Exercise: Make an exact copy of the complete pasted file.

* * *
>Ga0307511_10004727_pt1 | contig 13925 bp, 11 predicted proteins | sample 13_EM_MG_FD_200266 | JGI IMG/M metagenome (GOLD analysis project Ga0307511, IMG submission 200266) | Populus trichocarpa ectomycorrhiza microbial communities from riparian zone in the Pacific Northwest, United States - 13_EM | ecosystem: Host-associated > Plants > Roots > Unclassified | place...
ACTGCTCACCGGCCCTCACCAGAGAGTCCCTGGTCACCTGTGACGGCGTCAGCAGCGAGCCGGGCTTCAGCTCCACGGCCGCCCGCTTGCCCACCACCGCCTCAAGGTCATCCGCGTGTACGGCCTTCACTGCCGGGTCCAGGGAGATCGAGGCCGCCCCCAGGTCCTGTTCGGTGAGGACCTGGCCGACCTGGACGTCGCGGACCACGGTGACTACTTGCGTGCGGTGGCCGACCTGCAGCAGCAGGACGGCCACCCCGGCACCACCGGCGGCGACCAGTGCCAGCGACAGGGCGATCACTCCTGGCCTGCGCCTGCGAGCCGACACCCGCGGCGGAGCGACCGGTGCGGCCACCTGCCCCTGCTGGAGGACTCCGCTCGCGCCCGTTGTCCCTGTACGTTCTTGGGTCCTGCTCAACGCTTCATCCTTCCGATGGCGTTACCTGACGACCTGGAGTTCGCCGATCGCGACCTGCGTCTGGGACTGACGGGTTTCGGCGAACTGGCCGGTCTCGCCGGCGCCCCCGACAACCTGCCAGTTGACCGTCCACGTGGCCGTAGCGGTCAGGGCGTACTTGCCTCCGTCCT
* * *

>Ga0307511_10004727_pt1 | contig 13925 bp, 11 predicted proteins | sample 13_EM_MG_FD_200266 | JGI IMG/M metagenome (GOLD analysis project Ga0307511, IMG submission 200266) | Populus trichocarpa ectomycorrhiza microbial communities from riparian zone in the Pacific Northwest, United States - 13_EM | ecosystem: Host-associated > Plants > Roots > Unclassified | place...
ACTGCTCACCGGCCCTCACCAGAGAGTCCCTGGTCACCTGTGACGGCGTCAGCAGCGAGCCGGGCTTCAGCTCCACGGCCGCCCGCTTGCCCACCACCGCCTCAAGGTCATCCGCGTGTACGGCCTTCACTGCCGGGTCCAGGGAGATCGAGGCCGCCCCCAGGTCCTGTTCGGTGAGGACCTGGCCGACCTGGACGTCGCGGACCACGGTGACTACTTGCGTGCGGTGGCCGACCTGCAGCAGCAGGACGGCCACCCCGGCACCACCGGCGGCGACCAGTGCCAGCGACAGGGCGATCACTCCTGGCCTGCGCCTGCGAGCCGACACCCGCGGCGGAGCGACCGGTGCGGCCACCTGCCCCTGCTGGAGGACTCCGCTCGCGCCCGTTGTCCCTGTACGTTCTTGGGTCCTGCTCAACGCTTCATCCTTCCGATGGCGTTACCTGACGACCTGGAGTTCGCCGATCGCGACCTGCGTCTGGGACTGACGGGTTTCGGCGAACTGGCCGGTCTCGCCGGCGCCCCCGACAACCTGCCAGTTGACCGTCCACGTGGCCGTAGCGGTCAGGGCGTACTTGCCTCCGTCCT